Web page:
SAUDIS CUTS OIL
PLATTS - Saudi Arabia expects to cut its oil exports next month but emerging signs of a crude glut in the US are not an indication that the global oil market is currently oversupplied, the kingdom's energy minister Khalid al-Falih said Sunday, attributing a two-week slide in oil prices to trader overreaction.
Still, customer demand for Saudi crude has declined, the minister said just before he co-chaired an OPEC/non-OPEC monitoring committee meeting expected to include discussion of production cuts in 2019.
"Production has been steadily going up [but] December nominations [for Saudi crude] are 500,000 [b/d] less than November, so we are seeing a tapering off," Falih told reporters. "We will be shipping less in December than we did in November."
OPEC and its 10 oil-producing partners who have been unwinding production cuts since June, will be mindful not to pump too much in the months ahead, he said, with many forecasters projecting a weaker market in the first quarter of 2019 as demand wanes seasonally and refineries enter maintenance season.
Saudi Arabia, OPEC's largest crude producer and the world's largest exporter, has proposed a return to production cuts of up to 1 million b/d, according to delegates, but not all members of the coalition are on board.
Falih would not confirm the proposal, saying that the monitoring committee would assess market conditions before issuing any recommendation to the larger OPEC/non-OPEC coalition. But he said he would prefer "minimal intervention" by producers with the market.
"Ideally we don't like to cut, ideally we like to keep the market liberally supplied and comfortable, but we can cut if we see a persistent glut emerging," Falih said. "Quite frankly we are seeing some signs of this coming out of the US, [but] we have not seen the signs globally, nor can we predict if they will persist in 2019."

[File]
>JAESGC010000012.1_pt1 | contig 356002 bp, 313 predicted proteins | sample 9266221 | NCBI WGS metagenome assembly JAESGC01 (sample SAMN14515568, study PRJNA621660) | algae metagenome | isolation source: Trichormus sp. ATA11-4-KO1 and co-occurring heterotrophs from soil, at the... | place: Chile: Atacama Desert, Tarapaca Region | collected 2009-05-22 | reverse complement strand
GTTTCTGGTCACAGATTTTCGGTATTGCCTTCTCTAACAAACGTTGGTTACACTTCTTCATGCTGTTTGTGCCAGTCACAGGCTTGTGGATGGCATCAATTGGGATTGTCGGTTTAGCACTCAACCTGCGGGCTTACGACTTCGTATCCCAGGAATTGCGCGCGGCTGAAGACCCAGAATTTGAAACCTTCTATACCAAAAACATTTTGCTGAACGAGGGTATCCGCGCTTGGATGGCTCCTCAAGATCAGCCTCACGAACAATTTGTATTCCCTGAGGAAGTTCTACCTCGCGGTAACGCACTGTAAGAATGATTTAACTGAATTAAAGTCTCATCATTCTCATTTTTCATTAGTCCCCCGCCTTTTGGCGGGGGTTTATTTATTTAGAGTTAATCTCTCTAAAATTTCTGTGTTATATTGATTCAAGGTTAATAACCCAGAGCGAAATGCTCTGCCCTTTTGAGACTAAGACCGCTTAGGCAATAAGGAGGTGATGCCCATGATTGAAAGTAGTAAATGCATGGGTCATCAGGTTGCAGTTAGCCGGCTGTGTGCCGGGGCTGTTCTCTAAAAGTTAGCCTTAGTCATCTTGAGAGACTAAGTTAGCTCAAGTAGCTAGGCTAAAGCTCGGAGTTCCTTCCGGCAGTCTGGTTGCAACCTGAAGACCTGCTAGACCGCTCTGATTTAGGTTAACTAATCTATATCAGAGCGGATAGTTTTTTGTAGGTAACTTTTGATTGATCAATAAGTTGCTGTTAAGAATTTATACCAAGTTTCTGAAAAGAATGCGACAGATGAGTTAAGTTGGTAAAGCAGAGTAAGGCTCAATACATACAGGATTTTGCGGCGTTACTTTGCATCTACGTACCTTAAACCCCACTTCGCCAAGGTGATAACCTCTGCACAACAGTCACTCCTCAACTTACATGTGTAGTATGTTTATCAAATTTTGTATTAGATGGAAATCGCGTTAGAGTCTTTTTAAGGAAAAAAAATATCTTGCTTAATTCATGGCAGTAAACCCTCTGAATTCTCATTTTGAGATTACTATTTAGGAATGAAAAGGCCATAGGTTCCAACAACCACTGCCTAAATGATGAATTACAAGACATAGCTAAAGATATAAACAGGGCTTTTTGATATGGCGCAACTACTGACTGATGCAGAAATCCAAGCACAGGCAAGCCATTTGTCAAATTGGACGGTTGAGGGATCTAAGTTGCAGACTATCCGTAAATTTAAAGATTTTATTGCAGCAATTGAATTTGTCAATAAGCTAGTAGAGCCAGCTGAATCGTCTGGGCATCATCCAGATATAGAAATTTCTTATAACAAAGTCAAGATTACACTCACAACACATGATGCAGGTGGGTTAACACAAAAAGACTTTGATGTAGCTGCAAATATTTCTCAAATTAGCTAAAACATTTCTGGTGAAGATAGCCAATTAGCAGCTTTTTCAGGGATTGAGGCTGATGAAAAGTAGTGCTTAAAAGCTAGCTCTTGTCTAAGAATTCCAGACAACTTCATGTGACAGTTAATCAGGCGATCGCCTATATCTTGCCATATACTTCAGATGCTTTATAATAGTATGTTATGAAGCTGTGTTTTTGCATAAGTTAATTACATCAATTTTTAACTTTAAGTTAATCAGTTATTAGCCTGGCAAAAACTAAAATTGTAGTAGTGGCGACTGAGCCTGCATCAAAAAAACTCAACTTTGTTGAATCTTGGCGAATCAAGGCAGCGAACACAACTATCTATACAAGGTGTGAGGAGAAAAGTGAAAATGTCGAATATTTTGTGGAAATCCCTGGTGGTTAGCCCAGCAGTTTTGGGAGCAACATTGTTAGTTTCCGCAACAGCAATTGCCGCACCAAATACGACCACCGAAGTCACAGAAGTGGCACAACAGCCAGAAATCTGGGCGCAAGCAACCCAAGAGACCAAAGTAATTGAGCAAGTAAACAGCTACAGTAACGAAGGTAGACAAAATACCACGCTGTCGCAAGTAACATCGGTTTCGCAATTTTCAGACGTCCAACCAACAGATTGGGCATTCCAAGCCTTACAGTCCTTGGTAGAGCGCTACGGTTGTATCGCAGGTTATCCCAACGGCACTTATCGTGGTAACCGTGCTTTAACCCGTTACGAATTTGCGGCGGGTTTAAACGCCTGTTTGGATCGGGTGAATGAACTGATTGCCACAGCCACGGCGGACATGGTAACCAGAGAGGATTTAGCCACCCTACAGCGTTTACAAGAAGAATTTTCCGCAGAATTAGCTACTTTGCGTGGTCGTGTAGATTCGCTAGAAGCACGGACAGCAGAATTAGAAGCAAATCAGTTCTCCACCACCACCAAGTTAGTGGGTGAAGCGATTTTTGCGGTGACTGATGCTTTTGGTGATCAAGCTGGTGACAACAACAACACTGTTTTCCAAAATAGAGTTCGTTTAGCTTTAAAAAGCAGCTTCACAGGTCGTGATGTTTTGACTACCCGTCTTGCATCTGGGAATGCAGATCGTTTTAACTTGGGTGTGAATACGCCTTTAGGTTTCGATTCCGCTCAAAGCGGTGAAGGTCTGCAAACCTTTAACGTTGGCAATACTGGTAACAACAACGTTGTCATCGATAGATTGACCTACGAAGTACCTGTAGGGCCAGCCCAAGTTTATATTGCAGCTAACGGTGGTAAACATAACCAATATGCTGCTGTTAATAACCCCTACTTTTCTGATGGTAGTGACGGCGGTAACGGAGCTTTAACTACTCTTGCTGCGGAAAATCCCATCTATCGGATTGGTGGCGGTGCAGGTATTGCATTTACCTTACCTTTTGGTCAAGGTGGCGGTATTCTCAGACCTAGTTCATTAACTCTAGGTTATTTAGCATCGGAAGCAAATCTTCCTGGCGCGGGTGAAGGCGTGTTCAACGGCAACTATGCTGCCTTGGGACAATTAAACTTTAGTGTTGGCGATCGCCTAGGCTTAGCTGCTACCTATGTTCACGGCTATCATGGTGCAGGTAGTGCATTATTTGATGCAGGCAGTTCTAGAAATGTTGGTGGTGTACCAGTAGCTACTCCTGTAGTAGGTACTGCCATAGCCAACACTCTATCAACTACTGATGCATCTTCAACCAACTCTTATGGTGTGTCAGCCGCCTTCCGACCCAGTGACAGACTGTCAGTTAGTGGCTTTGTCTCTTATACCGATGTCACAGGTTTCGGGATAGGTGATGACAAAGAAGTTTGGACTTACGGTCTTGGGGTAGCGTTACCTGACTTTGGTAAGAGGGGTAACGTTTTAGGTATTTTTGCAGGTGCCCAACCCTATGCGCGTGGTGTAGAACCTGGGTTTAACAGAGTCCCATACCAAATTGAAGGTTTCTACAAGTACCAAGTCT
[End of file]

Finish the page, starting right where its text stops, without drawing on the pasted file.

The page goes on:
The next full OPEC summit, when any policy decision would be voted on, is December 6 in Vienna, with non-OPEC partners joining the talks a day later.
Russian energy minister Alexander Novak, who co-chairs the committee with Falih, said his country would fulfill its obligations to any production agreement that is in the interests of Russia.
Many Russian oil companies are eager to ramp up output, raising questions over how much they would be willing to cut.
"I want to say that we are as flexible as possible," Novak said, declining to commit on any potential cuts ahead of the talks. "Our agreement allows us to take any decisions and we will carefully look at the situation on the market."
For now, the market is adequately supplied and balanced, Falih said, just as it was when prices hit four-year highs in October over concerns that OPEC would not be able to fully replace Iranian crude shut in by US sanctions, which went into force November 5. The US last week announced it had granted temporary sanctions waivers to eight countries, allowing them to continue buying Iranian crude and mitigating output declines that many analysts had forecast.
US oil production has surged to all-time highs of some 11.4 million b/d in recent weeks, according to the US Energy Information Administration. Russia, too, hit record highs of 11.4 million b/d in October, according to official data.
Oil prices have slid more than $16/b in the last month, with Brent breaking below $70/b earlier in the week.
"There is no reason for the fear that was gripping the market [in October]," Falih said. "It was not a physical tightness it was an emotional reaction. I think with waivers from Washington [and] the weekly inventory data, the market flipped from being overreacting on one side to overreacting on the other side."
Earlier Sunday, Omani oil minister Mohammed al-Rumhy said he viewed the oil market as oversupplied and called the Saudi-led cut proposal a "good start." However, details of how to allocate any cuts have yet to be worked out, he said.
"I think we are on the high side [of supply], and we are seeing some negative symptoms of excess capacity," he told reporters. "There are a lot of ideas, and it will be discussed today."
Kazakhstan's deputy energy minister, Magzum Mirzagaliev, said a resetting of production baselines from which cuts would be determined was being debated. The coalition's 1.8 million b/d cut agreement implemented in January 2017 used October 2016 production levels as the basis for apportioning quotas.
The monitoring committee is composed of ministers from Saudi Arabia, Russia, Kuwait, Venezuela, Algeria and Oman. UAE energy minister Suhail al-Mazrouei, who holds the rotating OPEC presidency this year, is hosting the meeting.
"We will always advise member countries to produce what is required to maintain the market balance," Mazrouei told reporters. "We are not going to advise our member states to overproduce when the market doesn't need it. We do not have an interest in building up inventories."
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